What is the difference between upcycling, downcycling and recycling? There are clear distinctions between the various ways we can reuse waste and other discarded materials. While upcycling and downcycling are both examples of recycling, not all recycling is considered equal.
When we convert discarded materials into something of equal or greater value, it is "Upcycled". When a material or product is “Downcycled", it is transformed into something of lesser value.
Let’s look at an example. Here are some textile scraps. On the left, black polyester scraps from the end of a bolt of cloth. On the right, brown scrap leather cut from the edge of a hide.
The original material was used to make bags and luggage. These leftover scraps — called excess — are now destined to be landfilled or incinerated. Instead, what if the materials are rescued and turned into a backpack?
Much better. The excess is upcycled into a backpack that has more value than the original materials. Aluminum and glass are also good candidates for upcycling. That's because you can recycle these materials and end up with a raw material of equal quality.
By contrast, downcycling occurs when waste material is converted into something of lesser value. Instead of upcycling the polyester excess into a backpack, let's melt it and downcycle it into yarn.
This is considered downcycling because the yarn is of lesser value than the piece of cloth it came from. Recycling plastics is often downcycling because the end product is a lesser-quality plastic.
All else equal, upcycling is better than downcycling because upcycling prolongs the useful life of materials. Once the backpack wears out, it can be torn up and used it to stuff a dog bed. After the dog bed wears out, the stuffing can be downcycled again into polyester yarn.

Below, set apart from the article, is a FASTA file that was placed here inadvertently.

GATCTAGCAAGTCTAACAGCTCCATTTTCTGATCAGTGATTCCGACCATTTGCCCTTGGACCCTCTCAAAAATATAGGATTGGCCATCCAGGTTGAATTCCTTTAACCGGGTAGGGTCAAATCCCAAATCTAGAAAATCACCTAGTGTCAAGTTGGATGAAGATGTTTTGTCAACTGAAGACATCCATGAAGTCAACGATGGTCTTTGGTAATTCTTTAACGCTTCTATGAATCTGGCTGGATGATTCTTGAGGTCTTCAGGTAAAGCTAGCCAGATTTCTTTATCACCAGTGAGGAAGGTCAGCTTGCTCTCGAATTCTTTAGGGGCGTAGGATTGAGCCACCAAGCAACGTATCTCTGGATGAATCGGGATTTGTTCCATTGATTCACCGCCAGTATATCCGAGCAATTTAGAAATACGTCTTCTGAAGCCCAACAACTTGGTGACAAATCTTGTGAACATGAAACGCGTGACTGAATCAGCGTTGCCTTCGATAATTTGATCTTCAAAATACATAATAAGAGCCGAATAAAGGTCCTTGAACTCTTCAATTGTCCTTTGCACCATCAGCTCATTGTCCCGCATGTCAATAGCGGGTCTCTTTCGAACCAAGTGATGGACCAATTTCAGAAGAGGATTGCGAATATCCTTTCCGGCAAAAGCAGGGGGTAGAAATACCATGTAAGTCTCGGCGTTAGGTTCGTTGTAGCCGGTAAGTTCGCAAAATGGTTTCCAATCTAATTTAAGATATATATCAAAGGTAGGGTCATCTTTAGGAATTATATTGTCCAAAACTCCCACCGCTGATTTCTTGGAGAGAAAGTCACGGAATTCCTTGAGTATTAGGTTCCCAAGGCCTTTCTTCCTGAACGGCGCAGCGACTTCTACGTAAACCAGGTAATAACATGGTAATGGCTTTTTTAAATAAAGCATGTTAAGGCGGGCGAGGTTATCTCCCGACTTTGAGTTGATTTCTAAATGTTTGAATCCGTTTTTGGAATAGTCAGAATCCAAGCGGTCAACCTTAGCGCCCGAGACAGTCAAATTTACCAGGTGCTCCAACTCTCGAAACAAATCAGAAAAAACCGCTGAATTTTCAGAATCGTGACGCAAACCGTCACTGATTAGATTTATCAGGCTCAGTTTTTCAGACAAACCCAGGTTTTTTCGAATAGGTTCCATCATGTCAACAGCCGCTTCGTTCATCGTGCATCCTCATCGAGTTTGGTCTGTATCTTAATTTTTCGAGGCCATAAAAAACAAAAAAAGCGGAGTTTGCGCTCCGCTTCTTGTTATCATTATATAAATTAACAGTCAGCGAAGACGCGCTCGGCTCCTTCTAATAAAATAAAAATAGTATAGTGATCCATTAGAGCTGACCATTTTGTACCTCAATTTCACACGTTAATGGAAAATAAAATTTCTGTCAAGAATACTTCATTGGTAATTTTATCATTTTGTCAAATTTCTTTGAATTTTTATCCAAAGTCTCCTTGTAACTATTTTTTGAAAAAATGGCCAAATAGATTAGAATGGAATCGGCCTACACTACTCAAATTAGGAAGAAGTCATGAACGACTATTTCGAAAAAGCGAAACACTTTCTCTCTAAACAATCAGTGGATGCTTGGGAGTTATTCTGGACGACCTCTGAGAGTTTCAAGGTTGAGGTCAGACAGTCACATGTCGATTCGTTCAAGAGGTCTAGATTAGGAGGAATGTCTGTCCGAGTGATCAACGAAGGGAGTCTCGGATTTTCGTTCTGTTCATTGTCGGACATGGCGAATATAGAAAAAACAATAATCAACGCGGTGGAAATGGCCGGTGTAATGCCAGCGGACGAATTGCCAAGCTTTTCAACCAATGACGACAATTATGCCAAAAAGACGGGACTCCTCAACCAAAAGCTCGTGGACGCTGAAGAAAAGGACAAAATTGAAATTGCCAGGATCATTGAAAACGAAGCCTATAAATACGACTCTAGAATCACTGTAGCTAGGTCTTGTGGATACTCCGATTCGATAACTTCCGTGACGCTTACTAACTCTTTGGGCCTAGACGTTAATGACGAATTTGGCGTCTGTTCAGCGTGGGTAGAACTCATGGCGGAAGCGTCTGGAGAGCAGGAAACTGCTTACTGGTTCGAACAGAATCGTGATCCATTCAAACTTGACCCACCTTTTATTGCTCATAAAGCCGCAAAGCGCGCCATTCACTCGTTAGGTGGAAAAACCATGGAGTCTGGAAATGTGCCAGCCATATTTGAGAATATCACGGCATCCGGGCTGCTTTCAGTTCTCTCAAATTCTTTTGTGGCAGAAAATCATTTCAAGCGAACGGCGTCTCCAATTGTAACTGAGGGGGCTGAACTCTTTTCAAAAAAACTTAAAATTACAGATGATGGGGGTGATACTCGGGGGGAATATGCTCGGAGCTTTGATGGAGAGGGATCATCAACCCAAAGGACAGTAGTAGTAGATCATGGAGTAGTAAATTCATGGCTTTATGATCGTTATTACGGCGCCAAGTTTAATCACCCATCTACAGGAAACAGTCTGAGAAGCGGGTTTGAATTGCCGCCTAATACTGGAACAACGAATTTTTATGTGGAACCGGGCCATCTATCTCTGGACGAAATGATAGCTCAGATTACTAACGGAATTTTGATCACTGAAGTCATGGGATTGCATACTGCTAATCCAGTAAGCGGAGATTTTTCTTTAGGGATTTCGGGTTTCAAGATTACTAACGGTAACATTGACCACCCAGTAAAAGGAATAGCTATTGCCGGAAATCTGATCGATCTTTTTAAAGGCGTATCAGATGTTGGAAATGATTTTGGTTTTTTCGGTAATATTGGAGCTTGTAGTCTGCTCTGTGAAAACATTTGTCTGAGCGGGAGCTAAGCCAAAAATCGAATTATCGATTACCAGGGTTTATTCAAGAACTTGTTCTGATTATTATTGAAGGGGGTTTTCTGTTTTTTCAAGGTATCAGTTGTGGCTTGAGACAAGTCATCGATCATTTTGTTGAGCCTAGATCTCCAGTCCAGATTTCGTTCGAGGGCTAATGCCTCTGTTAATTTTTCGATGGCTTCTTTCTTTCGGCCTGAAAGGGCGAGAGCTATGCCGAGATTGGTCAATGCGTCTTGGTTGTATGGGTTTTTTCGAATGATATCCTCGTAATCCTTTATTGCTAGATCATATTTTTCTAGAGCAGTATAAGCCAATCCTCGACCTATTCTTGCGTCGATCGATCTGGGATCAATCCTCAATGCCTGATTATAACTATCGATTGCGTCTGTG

Making new materials requires significant resources, including water and energy. By prolonging the life of existing materials, the need to create new materials is delayed or forgone. Thus, resources are conserved.
Both upcycling and downcycling are important components of a “closed-loop” manufacturing system. That’s where the fun starts! In a true closed-loop scenario, a company owns the materials it creates forever. Any material created is collected and recycled to make the next run of products. Imagine a world where bottled-water companies owned the bottles they made forever! For starters, there'd be less plastic in the ocean, for another, some of them would probably get out of the business entirely or reimagine the model. Here's another example from our backpack illustration:
As of this writing, there are no true closed-loop manufacturing systems, by which I mean there's no company I've been able to find that collects and recycles 100% of the material it produces. But growing environmental, social and economic pressures are driving the need for low-impact products. Instances of upcycling and downcyclying will increase, moving us closer and closer toward that closed loop future. Our built world will increasingly mimic the natural world. Just like nothing is created or destroyed in an ecosystem, nothing will be created or destroyed in the process of making the products we need. How neat is that?
Did you like our bag example? As it turns out, we made some. In fact, everything we produce is upcycled. In this case, they're upcycled from pre-consumer excess materials rescued from the outdoor gear and bag industry. To be clear, we do not downcycle them into dog beds or yarn... yet.
Know of any companies, products, or processes that are using upcycling or downcycling in an interesting way? We'd love to hear about it! Let us know in the comments below.
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